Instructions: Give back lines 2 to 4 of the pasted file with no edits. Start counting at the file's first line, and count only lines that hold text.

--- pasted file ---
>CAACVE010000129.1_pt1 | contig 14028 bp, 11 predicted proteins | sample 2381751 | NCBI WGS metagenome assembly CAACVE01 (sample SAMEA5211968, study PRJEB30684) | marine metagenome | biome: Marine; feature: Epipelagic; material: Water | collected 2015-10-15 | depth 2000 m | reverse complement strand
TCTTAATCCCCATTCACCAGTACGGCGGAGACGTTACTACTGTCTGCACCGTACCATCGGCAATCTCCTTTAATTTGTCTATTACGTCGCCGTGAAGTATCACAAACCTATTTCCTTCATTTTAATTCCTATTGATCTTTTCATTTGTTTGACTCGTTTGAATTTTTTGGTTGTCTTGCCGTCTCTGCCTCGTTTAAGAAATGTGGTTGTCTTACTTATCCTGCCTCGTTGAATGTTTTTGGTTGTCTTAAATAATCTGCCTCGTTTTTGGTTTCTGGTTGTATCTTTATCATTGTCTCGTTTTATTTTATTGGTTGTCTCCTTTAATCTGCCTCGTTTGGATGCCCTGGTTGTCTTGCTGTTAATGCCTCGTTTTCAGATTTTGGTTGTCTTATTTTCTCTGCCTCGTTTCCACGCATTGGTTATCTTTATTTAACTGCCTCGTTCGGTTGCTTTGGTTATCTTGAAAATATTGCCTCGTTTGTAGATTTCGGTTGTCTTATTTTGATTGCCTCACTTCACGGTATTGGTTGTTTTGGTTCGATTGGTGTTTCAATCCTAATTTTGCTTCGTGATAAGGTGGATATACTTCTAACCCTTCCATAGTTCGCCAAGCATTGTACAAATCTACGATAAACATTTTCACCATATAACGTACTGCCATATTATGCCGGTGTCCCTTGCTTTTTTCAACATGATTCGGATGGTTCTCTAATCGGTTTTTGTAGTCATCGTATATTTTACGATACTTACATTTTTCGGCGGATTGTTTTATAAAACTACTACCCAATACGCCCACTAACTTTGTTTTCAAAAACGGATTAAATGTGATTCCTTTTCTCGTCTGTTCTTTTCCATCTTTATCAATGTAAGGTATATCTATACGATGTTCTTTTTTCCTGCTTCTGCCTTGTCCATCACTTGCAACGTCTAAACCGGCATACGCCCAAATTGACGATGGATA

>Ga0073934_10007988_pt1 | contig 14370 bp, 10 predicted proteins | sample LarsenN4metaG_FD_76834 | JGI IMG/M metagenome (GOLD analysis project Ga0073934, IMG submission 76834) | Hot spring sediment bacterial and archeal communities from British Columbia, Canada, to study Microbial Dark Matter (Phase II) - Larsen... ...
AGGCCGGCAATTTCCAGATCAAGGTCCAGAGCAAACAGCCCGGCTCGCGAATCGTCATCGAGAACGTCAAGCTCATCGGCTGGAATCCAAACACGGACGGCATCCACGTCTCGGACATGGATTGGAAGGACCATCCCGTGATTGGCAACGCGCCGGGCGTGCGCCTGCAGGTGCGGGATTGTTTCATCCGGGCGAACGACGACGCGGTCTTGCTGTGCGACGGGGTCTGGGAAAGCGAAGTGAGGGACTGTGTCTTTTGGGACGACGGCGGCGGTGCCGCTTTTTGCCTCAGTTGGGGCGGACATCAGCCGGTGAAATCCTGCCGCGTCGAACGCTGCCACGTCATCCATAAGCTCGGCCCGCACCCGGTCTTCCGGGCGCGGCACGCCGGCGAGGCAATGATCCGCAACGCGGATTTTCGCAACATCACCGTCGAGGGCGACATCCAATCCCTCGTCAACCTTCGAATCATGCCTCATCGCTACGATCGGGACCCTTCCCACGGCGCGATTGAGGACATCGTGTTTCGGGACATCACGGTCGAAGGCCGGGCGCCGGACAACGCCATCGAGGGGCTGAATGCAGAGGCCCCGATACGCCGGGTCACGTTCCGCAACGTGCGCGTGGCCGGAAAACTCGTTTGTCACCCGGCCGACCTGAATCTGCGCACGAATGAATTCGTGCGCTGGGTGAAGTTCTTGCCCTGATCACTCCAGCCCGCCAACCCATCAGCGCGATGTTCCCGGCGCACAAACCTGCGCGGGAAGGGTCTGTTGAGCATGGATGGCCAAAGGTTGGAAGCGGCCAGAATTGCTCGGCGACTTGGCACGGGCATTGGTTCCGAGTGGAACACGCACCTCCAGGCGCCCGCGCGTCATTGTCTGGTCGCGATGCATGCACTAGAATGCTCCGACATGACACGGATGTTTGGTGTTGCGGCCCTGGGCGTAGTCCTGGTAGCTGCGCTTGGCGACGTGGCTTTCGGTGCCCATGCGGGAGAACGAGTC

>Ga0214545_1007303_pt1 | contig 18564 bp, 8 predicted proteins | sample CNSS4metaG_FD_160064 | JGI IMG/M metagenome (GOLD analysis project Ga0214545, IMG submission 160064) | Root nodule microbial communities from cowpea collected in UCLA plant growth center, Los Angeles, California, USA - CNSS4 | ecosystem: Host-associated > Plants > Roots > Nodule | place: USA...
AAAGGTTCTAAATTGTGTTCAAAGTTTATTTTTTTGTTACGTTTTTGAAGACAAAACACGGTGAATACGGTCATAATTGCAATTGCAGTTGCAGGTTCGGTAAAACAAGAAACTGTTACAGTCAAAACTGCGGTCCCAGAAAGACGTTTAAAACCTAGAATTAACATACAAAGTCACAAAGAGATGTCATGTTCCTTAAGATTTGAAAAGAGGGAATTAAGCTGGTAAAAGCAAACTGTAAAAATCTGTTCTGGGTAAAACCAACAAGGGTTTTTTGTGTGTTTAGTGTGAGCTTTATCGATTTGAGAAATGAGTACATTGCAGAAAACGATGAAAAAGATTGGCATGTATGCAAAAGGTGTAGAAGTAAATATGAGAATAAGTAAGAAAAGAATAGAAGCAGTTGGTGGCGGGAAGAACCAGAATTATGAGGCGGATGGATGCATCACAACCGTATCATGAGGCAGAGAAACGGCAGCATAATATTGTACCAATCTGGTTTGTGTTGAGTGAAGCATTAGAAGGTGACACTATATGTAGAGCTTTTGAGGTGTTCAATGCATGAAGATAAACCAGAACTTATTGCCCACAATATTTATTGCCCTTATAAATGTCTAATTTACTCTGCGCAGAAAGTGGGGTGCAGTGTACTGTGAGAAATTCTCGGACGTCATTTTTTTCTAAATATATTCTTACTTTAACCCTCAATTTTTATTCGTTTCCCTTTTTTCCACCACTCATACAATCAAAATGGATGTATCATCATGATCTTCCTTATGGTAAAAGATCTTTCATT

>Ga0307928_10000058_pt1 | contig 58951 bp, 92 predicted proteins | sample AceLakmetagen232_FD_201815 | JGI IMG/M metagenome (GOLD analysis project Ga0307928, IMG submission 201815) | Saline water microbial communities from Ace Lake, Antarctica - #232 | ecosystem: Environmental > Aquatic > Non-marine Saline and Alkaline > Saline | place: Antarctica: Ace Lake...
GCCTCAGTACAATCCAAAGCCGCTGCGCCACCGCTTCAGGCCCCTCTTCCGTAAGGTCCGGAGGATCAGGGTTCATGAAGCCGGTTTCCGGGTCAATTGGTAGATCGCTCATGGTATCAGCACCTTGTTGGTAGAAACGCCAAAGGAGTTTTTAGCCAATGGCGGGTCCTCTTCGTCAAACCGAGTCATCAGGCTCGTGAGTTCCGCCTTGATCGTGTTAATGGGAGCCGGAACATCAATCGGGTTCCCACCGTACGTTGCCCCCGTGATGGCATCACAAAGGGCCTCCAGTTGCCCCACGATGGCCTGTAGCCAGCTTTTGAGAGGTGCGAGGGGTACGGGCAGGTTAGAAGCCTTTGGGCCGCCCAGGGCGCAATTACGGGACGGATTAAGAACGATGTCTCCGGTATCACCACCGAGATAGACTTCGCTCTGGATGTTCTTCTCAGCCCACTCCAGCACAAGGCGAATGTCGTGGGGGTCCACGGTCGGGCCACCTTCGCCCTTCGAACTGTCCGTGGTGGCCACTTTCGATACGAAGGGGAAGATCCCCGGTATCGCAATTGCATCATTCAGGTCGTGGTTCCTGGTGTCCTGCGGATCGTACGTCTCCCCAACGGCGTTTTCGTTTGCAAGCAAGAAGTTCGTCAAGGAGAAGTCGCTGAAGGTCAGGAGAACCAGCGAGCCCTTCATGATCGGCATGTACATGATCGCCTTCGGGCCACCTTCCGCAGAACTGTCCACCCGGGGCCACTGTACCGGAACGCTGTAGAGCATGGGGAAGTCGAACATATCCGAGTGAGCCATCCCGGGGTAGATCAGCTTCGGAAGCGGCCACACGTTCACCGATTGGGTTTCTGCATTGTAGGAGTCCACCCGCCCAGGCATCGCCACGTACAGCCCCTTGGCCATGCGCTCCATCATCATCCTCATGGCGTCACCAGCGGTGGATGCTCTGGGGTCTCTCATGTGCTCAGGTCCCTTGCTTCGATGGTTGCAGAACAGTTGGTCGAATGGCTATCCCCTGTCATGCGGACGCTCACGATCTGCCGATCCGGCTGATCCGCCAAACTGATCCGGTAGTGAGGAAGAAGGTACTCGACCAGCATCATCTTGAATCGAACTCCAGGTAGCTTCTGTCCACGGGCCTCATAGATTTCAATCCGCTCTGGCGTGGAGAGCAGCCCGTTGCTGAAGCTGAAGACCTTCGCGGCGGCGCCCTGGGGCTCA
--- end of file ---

TCTTAATCCCCATTCACCAGTACGGCGGAGACGTTACTACTGTCTGCACCGTACCATCGGCAATCTCCTTTAATTTGTCTATTACGTCGCCGTGAAGTATCACAAACCTATTTCCTTCATTTTAATTCCTATTGATCTTTTCATTTGTTTGACTCGTTTGAATTTTTTGGTTGTCTTGCCGTCTCTGCCTCGTTTAAGAAATGTGGTTGTCTTACTTATCCTGCCTCGTTGAATGTTTTTGGTTGTCTTAAATAATCTGCCTCGTTTTTGGTTTCTGGTTGTATCTTTATCATTGTCTCGTTTTATTTTATTGGTTGTCTCCTTTAATCTGCCTCGTTTGGATGCCCTGGTTGTCTTGCTGTTAATGCCTCGTTTTCAGATTTTGGTTGTCTTATTTTCTCTGCCTCGTTTCCACGCATTGGTTATCTTTATTTAACTGCCTCGTTCGGTTGCTTTGGTTATCTTGAAAATATTGCCTCGTTTGTAGATTTCGGTTGTCTTATTTTGATTGCCTCACTTCACGGTATTGGTTGTTTTGGTTCGATTGGTGTTTCAATCCTAATTTTGCTTCGTGATAAGGTGGATATACTTCTAACCCTTCCATAGTTCGCCAAGCATTGTACAAATCTACGATAAACATTTTCACCATATAACGTACTGCCATATTATGCCGGTGTCCCTTGCTTTTTTCAACATGATTCGGATGGTTCTCTAATCGGTTTTTGTAGTCATCGTATATTTTACGATACTTACATTTTTCGGCGGATTGTTTTATAAAACTACTACCCAATACGCCCACTAACTTTGTTTTCAAAAACGGATTAAATGTGATTCCTTTTCTCGTCTGTTCTTTTCCATCTTTATCAATGTAAGGTATATCTATACGATGTTCTTTTTTCCTGCTTCTGCCTTGTCCATCACTTGCAACGTCTAAACCGGCATACGCCCAAATTGACGATGGATA

>Ga0073934_10007988_pt1 | contig 14370 bp, 10 predicted proteins | sample LarsenN4metaG_FD_76834 | JGI IMG/M metagenome (GOLD analysis project Ga0073934, IMG submission 76834) | Hot spring sediment bacterial and archeal communities from British Columbia, Canada, to study Microbial Dark Matter (Phase II) - Larsen... ...
AGGCCGGCAATTTCCAGATCAAGGTCCAGAGCAAACAGCCCGGCTCGCGAATCGTCATCGAGAACGTCAAGCTCATCGGCTGGAATCCAAACACGGACGGCATCCACGTCTCGGACATGGATTGGAAGGACCATCCCGTGATTGGCAACGCGCCGGGCGTGCGCCTGCAGGTGCGGGATTGTTTCATCCGGGCGAACGACGACGCGGTCTTGCTGTGCGACGGGGTCTGGGAAAGCGAAGTGAGGGACTGTGTCTTTTGGGACGACGGCGGCGGTGCCGCTTTTTGCCTCAGTTGGGGCGGACATCAGCCGGTGAAATCCTGCCGCGTCGAACGCTGCCACGTCATCCATAAGCTCGGCCCGCACCCGGTCTTCCGGGCGCGGCACGCCGGCGAGGCAATGATCCGCAACGCGGATTTTCGCAACATCACCGTCGAGGGCGACATCCAATCCCTCGTCAACCTTCGAATCATGCCTCATCGCTACGATCGGGACCCTTCCCACGGCGCGATTGAGGACATCGTGTTTCGGGACATCACGGTCGAAGGCCGGGCGCCGGACAACGCCATCGAGGGGCTGAATGCAGAGGCCCCGATACGCCGGGTCACGTTCCGCAACGTGCGCGTGGCCGGAAAACTCGTTTGTCACCCGGCCGACCTGAATCTGCGCACGAATGAATTCGTGCGCTGGGTGAAGTTCTTGCCCTGATCACTCCAGCCCGCCAACCCATCAGCGCGATGTTCCCGGCGCACAAACCTGCGCGGGAAGGGTCTGTTGAGCATGGATGGCCAAAGGTTGGAAGCGGCCAGAATTGCTCGGCGACTTGGCACGGGCATTGGTTCCGAGTGGAACACGCACCTCCAGGCGCCCGCGCGTCATTGTCTGGTCGCGATGCATGCACTAGAATGCTCCGACATGACACGGATGTTTGGTGTTGCGGCCCTGGGCGTAGTCCTGGTAGCTGCGCTTGGCGACGTGGCTTTCGGTGCCCATGCGGGAGAACGAGTC